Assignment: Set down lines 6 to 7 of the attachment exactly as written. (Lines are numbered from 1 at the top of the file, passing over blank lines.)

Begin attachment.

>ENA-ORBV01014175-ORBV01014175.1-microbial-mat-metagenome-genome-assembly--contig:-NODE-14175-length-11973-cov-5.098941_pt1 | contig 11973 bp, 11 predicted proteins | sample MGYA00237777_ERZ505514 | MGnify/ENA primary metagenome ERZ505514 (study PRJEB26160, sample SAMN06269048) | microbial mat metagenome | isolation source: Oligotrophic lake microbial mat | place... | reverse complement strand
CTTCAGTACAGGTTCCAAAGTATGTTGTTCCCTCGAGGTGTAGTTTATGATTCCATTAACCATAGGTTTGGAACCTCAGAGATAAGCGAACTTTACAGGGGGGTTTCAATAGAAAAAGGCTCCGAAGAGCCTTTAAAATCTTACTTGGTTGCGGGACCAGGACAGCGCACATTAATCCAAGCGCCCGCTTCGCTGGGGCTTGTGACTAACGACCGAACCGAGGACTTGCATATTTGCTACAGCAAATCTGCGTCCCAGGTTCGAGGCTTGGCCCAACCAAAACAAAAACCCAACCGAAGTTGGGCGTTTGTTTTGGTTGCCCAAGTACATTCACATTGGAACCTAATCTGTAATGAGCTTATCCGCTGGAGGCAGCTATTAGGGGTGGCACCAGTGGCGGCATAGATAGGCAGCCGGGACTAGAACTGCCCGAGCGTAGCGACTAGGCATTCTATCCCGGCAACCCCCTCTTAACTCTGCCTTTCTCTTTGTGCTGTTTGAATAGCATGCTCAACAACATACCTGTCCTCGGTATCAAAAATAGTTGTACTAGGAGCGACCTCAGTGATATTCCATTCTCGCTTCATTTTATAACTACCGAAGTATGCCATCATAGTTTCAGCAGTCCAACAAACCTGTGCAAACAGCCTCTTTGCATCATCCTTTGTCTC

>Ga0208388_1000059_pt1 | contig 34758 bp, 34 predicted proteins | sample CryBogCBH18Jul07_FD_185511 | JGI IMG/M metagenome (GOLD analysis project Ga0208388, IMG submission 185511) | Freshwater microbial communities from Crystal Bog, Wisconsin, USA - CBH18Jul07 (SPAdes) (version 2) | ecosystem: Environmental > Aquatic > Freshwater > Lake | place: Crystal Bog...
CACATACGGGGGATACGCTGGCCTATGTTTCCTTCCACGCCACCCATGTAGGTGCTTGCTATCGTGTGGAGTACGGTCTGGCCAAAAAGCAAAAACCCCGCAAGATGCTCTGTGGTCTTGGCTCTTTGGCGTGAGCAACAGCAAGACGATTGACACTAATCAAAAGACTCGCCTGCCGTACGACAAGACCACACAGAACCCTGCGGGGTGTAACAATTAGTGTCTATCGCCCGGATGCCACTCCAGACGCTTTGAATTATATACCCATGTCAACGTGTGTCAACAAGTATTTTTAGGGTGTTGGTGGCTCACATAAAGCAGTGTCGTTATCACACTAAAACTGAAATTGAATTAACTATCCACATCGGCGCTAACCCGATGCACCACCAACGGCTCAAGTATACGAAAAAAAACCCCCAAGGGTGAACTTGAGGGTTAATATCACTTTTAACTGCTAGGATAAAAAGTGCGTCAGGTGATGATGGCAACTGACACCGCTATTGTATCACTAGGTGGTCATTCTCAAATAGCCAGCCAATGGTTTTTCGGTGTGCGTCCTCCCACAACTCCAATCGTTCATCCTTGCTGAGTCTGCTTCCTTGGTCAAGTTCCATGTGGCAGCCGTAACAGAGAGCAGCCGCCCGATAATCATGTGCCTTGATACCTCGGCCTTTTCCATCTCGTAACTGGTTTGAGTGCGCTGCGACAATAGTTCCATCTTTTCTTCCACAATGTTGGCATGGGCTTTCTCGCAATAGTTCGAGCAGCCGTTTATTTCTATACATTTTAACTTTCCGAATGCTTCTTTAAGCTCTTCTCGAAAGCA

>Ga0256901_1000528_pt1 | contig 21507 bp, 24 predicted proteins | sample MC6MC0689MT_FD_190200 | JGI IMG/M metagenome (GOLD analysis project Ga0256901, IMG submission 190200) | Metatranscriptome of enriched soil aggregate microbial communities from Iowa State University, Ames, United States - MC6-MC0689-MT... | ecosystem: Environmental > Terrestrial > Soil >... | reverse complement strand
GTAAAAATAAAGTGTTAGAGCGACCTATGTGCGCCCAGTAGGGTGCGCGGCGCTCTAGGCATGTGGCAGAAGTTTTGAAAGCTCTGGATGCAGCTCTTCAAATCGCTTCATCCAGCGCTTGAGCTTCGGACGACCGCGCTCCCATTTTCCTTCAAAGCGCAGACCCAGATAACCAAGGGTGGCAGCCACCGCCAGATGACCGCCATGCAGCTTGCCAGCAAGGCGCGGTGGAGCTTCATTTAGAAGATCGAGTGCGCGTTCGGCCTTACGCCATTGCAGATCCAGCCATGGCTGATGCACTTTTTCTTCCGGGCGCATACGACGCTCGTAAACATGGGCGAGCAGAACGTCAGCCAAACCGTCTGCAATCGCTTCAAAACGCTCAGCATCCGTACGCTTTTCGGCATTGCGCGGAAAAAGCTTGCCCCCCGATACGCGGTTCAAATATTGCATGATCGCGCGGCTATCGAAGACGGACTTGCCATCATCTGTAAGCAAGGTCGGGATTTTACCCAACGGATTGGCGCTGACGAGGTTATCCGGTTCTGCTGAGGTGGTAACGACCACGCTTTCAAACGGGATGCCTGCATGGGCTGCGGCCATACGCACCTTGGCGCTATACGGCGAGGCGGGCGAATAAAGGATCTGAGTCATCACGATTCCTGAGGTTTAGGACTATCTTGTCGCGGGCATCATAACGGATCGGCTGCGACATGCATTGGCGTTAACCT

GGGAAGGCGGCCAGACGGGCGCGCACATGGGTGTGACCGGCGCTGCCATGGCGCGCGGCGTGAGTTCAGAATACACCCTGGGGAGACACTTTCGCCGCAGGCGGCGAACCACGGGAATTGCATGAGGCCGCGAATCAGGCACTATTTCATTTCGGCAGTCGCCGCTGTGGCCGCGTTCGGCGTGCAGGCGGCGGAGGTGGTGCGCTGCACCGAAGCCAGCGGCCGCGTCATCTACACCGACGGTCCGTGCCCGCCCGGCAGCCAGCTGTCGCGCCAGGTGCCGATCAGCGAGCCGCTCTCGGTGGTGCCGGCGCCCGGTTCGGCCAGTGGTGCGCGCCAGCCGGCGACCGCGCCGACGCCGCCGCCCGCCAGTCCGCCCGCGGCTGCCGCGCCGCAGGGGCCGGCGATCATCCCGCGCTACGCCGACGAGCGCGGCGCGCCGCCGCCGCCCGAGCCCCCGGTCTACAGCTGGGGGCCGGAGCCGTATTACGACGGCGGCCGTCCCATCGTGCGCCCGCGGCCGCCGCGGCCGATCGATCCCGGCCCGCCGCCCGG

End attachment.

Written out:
GTAAAAATAAAGTGTTAGAGCGACCTATGTGCGCCCAGTAGGGTGCGCGGCGCTCTAGGCATGTGGCAGAAGTTTTGAAAGCTCTGGATGCAGCTCTTCAAATCGCTTCATCCAGCGCTTGAGCTTCGGACGACCGCGCTCCCATTTTCCTTCAAAGCGCAGACCCAGATAACCAAGGGTGGCAGCCACCGCCAGATGACCGCCATGCAGCTTGCCAGCAAGGCGCGGTGGAGCTTCATTTAGAAGATCGAGTGCGCGTTCGGCCTTACGCCATTGCAGATCCAGCCATGGCTGATGCACTTTTTCTTCCGGGCGCATACGACGCTCGTAAACATGGGCGAGCAGAACGTCAGCCAAACCGTCTGCAATCGCTTCAAAACGCTCAGCATCCGTACGCTTTTCGGCATTGCGCGGAAAAAGCTTGCCCCCCGATACGCGGTTCAAATATTGCATGATCGCGCGGCTATCGAAGACGGACTTGCCATCATCTGTAAGCAAGGTCGGGATTTTACCCAACGGATTGGCGCTGACGAGGTTATCCGGTTCTGCTGAGGTGGTAACGACCACGCTTTCAAACGGGATGCCTGCATGGGCTGCGGCCATACGCACCTTGGCGCTATACGGCGAGGCGGGCGAATAAAGGATCTGAGTCATCACGATTCCTGAGGTTTAGGACTATCTTGTCGCGGGCATCATAACGGATCGGCTGCGACATGCATTGGCGTTAACCT

GGGAAGGCGGCCAGACGGGCGCGCACATGGGTGTGACCGGCGCTGCCATGGCGCGCGGCGTGAGTTCAGAATACACCCTGGGGAGACACTTTCGCCGCAGGCGGCGAACCACGGGAATTGCATGAGGCCGCGAATCAGGCACTATTTCATTTCGGCAGTCGCCGCTGTGGCCGCGTTCGGCGTGCAGGCGGCGGAGGTGGTGCGCTGCACCGAAGCCAGCGGCCGCGTCATCTACACCGACGGTCCGTGCCCGCCCGGCAGCCAGCTGTCGCGCCAGGTGCCGATCAGCGAGCCGCTCTCGGTGGTGCCGGCGCCCGGTTCGGCCAGTGGTGCGCGCCAGCCGGCGACCGCGCCGACGCCGCCGCCCGCCAGTCCGCCCGCGGCTGCCGCGCCGCAGGGGCCGGCGATCATCCCGCGCTACGCCGACGAGCGCGGCGCGCCGCCGCCGCCCGAGCCCCCGGTCTACAGCTGGGGGCCGGAGCCGTATTACGACGGCGGCCGTCCCATCGTGCGCCCGCGGCCGCCGCGGCCGATCGATCCCGGCCCGCCGCCCGG